Song Of The Day - 28 Jan 2008: Bitches Brew


29 jan. 2008, 5h14m

Miles Davis / "Bitches Brew" / Bitches Brew (2) / Apr 1970

Artist: Miles Davis
Original Album: Bitches Brew
Track: Bitches Brew

Every once in awhile, I just need to do an all-night extended set of extended songs. Tonight is one of those nights: we're spinning no song less than 10 minutes in length, and covering just 47 songs in 12 solid hours. Figures Last is hiccuping tonight, so I don't get the satisfaction of seeing them scroll through the profile, but at least the Last servers have a sense of humor: recent tracks crapped out after The Doors' "The End" about an hour into the set a few minutes after 7PM (figures...midnight London...)

ANYWAY...tonight's set started with today's SotD. Earlier this month I briefly mentioned Bitches Brew as a comment in passing on , and left it as "an album to visit some other time." So I figured today's the day / tonight's the night.

I have to say up front that I know precious little about the jazz universe, and especially not the and of Miles' earlier period. I was in a jazz ensemble in high school, but we really stuck to and more than anything - lots of Count Basie - or else some of the late 70s and early 80s - stuff such as Spyro Gyra or typical school ensemble stuff like Mark Taylor's Brass Machine.

It was my exposure to jazz fusion at that time that provided me with my first glimpses of Miles' electric period from the late 60s and 70s. As I grew into Jimi Hendrix over the years and gained an appreciation for other influential contemporaries that provided inspiration to Miles, such as James Brown, I kept seeing Miles' name pop up as a cornerstone of the scene they were all inhabiting concurrently. It wasn't until exploring other artists who followed Miles' pioneering foundation of that I came to realize what a highly influential artist he was not only within the jazz universe, but on other scenes and rock worlds.

I think it's only natural - and probably was inevitable - that I would eventually gravitate toward exploring this era of Miles' work because I was born during the heyday of that cross-pollination of jazz and rock, which may also explain why I always have been such a huge fan of progressive ___(fill in the blank)___. And that critical era was nothing if not progressive, Miles being such a key figure - perhaps the key, central figure - in pushing the frontier and assimilating all those electric components in partnership with all those great partners: Chick Corea, Wayne Shorter, Herbie Hancock, Jack DeJohnette, and - especially interesting to me - the late Joe Zawinul (who just died this past September).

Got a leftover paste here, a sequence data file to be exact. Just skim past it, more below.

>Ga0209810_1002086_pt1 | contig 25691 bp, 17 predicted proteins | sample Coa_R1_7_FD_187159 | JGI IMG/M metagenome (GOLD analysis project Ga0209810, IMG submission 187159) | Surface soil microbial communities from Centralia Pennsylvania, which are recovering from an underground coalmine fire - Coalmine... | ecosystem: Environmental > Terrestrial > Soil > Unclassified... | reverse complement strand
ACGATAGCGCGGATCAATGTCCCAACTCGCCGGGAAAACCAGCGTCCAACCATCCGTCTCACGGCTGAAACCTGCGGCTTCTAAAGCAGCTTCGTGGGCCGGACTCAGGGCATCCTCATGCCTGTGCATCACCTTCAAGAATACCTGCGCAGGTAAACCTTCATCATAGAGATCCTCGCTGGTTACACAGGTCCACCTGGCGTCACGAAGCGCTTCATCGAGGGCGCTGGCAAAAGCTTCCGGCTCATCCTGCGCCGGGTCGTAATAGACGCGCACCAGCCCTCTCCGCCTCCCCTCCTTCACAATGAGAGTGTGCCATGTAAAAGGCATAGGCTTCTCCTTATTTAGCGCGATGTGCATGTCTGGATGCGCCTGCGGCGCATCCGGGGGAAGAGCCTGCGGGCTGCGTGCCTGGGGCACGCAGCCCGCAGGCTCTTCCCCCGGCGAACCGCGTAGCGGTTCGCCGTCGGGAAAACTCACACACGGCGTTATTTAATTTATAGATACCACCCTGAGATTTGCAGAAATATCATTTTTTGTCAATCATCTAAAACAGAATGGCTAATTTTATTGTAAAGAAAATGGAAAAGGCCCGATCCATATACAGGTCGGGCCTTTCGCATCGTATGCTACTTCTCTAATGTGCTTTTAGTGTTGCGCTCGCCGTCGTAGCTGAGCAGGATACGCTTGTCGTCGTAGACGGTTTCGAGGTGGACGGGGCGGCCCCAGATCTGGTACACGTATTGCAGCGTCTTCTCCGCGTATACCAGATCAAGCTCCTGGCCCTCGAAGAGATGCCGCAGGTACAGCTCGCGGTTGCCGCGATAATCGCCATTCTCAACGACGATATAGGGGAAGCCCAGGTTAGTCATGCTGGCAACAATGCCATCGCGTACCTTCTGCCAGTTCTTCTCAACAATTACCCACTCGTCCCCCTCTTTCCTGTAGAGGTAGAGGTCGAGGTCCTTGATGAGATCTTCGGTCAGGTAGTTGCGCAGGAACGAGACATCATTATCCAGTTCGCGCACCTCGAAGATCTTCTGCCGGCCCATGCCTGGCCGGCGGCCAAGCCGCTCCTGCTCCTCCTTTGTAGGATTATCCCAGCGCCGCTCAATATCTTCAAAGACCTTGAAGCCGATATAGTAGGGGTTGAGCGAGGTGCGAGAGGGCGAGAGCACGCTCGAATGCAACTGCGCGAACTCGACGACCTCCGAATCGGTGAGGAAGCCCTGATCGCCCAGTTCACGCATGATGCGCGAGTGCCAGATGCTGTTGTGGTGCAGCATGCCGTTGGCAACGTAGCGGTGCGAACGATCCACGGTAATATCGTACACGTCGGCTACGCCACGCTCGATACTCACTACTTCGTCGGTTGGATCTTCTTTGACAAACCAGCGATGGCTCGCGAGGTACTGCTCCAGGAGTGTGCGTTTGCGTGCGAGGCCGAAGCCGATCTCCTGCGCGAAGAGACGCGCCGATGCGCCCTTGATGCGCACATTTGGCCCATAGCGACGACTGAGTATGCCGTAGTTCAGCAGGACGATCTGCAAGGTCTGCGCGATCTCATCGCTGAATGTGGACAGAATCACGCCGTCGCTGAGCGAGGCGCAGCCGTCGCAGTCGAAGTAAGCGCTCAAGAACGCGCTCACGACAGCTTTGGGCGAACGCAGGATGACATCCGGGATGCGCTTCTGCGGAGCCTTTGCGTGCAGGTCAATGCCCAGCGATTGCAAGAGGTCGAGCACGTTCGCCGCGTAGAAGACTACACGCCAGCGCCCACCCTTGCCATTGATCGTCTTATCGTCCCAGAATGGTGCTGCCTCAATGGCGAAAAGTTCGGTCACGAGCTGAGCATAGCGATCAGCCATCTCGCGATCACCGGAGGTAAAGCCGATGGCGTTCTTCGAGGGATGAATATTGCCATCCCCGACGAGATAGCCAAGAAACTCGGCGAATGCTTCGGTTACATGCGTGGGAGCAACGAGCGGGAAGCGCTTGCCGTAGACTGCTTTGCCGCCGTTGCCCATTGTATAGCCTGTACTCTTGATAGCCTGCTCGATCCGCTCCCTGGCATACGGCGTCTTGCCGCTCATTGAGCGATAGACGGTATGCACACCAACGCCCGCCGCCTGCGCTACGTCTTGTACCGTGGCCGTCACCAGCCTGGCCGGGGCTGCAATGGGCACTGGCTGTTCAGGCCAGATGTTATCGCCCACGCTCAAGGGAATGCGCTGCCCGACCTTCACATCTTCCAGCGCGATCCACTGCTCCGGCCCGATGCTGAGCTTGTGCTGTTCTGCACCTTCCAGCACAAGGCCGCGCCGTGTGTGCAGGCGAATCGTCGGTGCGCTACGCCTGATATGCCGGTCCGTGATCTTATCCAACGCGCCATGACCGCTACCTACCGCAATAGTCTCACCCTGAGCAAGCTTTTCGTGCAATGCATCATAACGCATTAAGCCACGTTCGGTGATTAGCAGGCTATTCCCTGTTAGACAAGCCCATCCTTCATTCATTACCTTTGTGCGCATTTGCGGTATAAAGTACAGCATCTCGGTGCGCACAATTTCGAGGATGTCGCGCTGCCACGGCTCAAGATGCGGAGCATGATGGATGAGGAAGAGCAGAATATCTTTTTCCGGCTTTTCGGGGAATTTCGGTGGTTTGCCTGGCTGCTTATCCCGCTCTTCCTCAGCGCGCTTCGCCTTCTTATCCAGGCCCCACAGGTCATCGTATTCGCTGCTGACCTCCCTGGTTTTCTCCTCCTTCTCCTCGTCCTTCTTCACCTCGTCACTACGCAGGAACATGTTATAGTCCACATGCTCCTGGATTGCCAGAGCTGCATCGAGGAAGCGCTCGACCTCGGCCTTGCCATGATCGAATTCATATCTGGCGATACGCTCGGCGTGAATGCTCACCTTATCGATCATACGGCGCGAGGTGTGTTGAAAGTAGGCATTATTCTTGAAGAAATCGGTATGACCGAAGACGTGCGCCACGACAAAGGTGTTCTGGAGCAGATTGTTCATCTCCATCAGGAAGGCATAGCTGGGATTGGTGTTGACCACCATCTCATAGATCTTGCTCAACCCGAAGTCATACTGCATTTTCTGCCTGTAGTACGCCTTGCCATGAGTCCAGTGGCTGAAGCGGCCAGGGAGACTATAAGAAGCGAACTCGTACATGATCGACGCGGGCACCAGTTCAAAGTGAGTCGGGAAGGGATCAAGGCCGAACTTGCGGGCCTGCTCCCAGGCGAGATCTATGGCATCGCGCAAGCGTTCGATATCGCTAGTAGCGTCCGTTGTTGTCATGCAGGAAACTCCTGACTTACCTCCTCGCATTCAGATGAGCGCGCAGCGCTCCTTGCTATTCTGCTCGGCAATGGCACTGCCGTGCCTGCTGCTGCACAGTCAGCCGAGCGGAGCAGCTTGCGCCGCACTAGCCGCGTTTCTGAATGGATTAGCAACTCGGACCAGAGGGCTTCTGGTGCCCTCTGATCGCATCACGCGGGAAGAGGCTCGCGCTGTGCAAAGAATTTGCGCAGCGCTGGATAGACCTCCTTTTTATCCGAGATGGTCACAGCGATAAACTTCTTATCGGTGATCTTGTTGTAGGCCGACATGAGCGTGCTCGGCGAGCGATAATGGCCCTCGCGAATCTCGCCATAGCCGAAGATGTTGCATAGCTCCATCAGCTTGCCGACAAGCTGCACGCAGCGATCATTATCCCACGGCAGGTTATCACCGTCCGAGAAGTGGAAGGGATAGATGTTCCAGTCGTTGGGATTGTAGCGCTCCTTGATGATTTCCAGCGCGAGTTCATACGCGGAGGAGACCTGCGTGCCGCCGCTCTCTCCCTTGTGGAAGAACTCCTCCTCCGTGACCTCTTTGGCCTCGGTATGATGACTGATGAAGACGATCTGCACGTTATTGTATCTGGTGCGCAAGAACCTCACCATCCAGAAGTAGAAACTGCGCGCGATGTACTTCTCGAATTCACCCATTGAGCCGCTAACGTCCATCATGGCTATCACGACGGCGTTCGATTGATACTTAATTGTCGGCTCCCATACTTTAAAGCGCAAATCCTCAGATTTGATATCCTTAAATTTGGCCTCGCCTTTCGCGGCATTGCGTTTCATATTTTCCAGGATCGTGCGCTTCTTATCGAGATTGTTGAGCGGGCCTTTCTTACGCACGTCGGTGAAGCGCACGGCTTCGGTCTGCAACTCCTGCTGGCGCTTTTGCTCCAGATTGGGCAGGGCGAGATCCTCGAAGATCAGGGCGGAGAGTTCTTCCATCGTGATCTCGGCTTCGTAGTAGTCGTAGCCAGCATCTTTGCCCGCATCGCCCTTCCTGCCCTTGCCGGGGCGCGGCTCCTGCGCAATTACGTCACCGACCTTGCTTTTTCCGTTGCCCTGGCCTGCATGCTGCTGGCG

My "study habits" in the world of music have always led me to investigate at least the key works of the great artists in any rock and rock-related genre: listen to the complete albums, read the liner notes, the bios, what other artists have to say about them. Even if it's outside the realm of hard rock/metal and my typical range of core interests. What clinched it for me was Miles' induction into the Rock 'n' Roll Hall of Fame in 1996. I had no choice but to follow up, first with Kind of Blue, but more satisfyingly with Bitches Brew. (Besides, can you ignore such an aptly-titled work forever?)

In truth, I only know what I know about the album and its sessions from the 1998 The Complete Bitches Brew Sessions - but what a damn fine collection that is. One that you owe it to yourself to check out if you have an inkling to explore roots...real roots. And you get so much more than even what the expanded edition of the album provides.

Other personally-favorable highlights from this work in total: Pharaoh's Dance, Spanish Key, Miles Runs the Voodoo Down, Great Expectations, Lonely Fire, Recollections.

\m/ (`°_°´) \m/


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